“The End” is the Enemy in Fantastic Four 2

by Spencer Irwin

This article contains SPOILERS. If you haven’t read the issue yet, proceed at your own risk!

Back when the Future Foundation rode off into the sunset at the end of Secret Wars, ready to recreate and explore the multiverse, many fans (myself included) saw it as the perfect farewell to the characters. This leaves Dan Slott and Sara Pichelli with the unenviable task of bringing this “ending” to an end, of justifying more adventures for characters who had already received their happily ever after. Interestingly, Slott and Pichelli do so by demonizing the very idea of “endings,” by making “the end” the very villain that brings the Fantastic Four back together.

Slott and Pichelli devote the first third or so of Fantastic Four 2 to exploring the Foundation’s life post-Secret Wars, and it’s everything readers could have imagined it to be. Their adventures drive home that this was, indeed, the perfect retirement for the Richards family.

The problem, of course, is that “happily ever after” really only exists in stories, as another way of saying “the end.” In real life, the stories and struggles of our lives continue on until our death, and the fact that the Richards family weren’t appearing in stories for close to three years was indeed a form of death for them.

Or, at least, that’s what Slott and Pichelli propose by introducing “The Griever at the End of All Things.”

The Griever is quite literally endings incarnate, and all she brings is death and destruction. Specifically, she destroys the universes Franklin has been creating, the stories he’s been spinning, because the only way for a story to truly die is for it to end, to no longer exist.

Even the visuals of Griever chasing the Future Foundation drive this point home.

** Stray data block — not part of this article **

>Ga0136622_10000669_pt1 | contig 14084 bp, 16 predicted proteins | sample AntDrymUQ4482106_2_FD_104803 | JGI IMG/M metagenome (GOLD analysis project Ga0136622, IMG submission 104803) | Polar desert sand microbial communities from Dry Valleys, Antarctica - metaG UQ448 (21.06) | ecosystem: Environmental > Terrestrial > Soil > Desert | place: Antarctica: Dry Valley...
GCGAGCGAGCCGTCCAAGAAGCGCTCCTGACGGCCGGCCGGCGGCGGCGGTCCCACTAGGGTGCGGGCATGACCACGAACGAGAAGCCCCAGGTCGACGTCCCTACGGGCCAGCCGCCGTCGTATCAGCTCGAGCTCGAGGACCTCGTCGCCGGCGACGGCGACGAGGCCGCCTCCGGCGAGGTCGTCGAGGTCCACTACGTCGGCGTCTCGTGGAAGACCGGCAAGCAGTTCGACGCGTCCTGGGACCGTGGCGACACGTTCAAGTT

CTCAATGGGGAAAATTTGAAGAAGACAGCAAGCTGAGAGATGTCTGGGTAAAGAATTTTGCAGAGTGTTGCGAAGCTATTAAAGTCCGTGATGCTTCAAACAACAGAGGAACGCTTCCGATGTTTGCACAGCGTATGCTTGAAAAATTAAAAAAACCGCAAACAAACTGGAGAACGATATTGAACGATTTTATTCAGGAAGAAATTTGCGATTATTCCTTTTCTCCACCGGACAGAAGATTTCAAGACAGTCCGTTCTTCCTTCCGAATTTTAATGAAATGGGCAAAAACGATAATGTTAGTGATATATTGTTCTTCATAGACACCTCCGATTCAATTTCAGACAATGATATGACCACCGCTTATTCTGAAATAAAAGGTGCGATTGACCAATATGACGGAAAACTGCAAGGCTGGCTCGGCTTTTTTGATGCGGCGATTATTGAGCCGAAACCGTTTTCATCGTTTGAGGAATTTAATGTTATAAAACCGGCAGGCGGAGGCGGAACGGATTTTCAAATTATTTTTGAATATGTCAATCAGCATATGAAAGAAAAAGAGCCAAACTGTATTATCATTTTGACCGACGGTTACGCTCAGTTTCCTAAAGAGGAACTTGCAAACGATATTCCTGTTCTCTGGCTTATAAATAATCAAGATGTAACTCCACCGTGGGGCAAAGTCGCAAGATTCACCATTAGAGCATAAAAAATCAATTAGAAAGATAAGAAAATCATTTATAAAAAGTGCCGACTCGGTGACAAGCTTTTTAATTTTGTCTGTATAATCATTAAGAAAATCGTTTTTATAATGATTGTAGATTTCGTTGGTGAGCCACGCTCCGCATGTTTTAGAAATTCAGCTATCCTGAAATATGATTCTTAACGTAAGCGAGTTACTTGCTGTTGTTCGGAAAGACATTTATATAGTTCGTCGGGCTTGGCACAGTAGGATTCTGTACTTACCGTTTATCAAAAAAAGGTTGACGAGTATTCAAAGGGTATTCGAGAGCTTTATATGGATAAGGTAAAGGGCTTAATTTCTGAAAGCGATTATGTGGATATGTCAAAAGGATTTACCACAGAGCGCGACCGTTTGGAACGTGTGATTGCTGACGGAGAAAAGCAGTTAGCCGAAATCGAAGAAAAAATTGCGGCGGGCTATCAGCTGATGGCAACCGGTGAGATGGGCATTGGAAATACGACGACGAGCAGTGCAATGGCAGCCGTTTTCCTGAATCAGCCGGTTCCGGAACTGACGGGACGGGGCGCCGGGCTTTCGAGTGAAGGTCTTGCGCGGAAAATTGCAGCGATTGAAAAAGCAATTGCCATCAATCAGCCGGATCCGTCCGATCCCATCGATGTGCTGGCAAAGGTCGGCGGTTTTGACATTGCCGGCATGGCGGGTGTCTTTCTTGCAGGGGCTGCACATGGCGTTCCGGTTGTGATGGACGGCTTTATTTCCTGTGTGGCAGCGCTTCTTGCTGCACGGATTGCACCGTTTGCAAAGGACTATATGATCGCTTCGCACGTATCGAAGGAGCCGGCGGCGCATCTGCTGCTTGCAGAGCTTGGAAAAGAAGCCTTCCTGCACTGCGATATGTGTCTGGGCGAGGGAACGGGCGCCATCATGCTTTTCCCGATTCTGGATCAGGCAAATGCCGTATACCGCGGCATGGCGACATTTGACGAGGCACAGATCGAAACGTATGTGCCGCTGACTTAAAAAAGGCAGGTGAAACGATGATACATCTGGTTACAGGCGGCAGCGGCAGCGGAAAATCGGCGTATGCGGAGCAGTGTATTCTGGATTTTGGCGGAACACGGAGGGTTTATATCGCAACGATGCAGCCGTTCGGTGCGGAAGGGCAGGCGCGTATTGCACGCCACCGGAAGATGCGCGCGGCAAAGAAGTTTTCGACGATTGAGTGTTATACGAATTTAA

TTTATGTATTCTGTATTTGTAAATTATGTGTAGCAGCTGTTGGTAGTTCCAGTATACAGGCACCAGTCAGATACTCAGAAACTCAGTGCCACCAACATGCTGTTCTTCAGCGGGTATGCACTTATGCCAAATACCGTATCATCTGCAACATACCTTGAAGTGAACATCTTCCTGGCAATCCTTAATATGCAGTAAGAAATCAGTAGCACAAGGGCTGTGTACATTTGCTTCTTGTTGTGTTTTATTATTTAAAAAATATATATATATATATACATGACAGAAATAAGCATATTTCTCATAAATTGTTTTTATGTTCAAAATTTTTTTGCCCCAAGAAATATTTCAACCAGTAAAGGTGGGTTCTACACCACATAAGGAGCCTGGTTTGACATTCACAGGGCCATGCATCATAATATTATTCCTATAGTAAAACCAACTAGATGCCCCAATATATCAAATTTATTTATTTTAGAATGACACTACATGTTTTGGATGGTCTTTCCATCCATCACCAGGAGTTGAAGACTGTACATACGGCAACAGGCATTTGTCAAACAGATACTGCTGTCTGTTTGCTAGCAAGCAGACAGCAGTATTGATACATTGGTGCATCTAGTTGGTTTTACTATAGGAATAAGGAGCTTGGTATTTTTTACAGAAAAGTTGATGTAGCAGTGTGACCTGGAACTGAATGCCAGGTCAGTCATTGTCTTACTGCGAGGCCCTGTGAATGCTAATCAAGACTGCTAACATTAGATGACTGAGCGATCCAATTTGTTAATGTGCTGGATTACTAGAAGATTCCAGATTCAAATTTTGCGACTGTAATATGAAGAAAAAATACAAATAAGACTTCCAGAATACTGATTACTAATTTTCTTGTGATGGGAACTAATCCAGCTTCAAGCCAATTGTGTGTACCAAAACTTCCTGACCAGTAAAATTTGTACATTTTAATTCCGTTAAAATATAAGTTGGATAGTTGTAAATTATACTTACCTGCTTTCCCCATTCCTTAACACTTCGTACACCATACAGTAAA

As Griver pursues the Foundation, they move across the page from left-to-right. Since this is the direction we read in, that American comics progress in, she’s essentially chasing them further and further towards the end of the issue, where she’ll win.

Fortunately, the Future Foundation exists in one of the only mediums where stories needn’t end. Sure, series are rebooted, creative teams come and go, storylines stop and start, but in comics, icons like Batman, Superman, Spider-Man, and yes, the Fantastic Four, can live forever, their stories continuing on in perpetuity. The threat of the Griever is one they’ll never truly be in danger of as long as fans continue to read their stories, as long as creators continue to tell their stories, as long as Marvel continues to publish them. Entropy, destruction, and death can only be combatted by “more” — more life, more adventures, more stories. In that sense, by reuniting the Fantastic Four, Slott and Pichelli are rescuing them from an untimely demise by giving them the gift of more life.

The conversation doesn’t stop there. What do you wanna talk about from this issue?

One comment on ““The End” is the Enemy in Fantastic Four 2

  1. Damn, after the first issue of this was so good, this was disappointing. The first half was great, but the Griever is a really bad villain. The concept is great but in truth, she ends up being a generic doomsday villain and ideas around entropy or the bigger ideas of death aren’t there (the idea that she’s the griever, so she doesn’t just kill but also mourns, is a fantastic idea that is wasted). Instead, her major character trait is arrogance. Which feels off and doesn’t speak to the greater themes of anything. It is just an excuse to let her be tricked into the ending. An ending which, while a good idea, feels like something you save for your final Fantastic Four story, not your first. It feels like too much escalation. And honestly, this felt like it could easily have been two issues. The Griever’s attack is so rushed that instead of properly setting up stakes the stakes feel undefined.

    A shame, as I really loved the first half. Slott is really successful with the family aspects of Fantastic Four in a way that I haven’t seen him be successful with… anything. Ageing up Valeria could have had the risk of making her more generic by losing all intelligent kid idea, but by making her old enough to create parent/child conflict that is more realistic than “I have a controversial plan to take out the Council of Reeds by working with Doom” is a great idea. I do love it when Valeria does things like that, but I think being to balance that with more realistic family drama will improve her as a character and speak better to Fantastic Four’s themes of family dynamics.

    Hopefully, with this arc wrapping up next issue, probably, Slott can focus on the family dynamics he does so well and we can avoid issues like this. Otherwise, it will be another Slott book I bounce off

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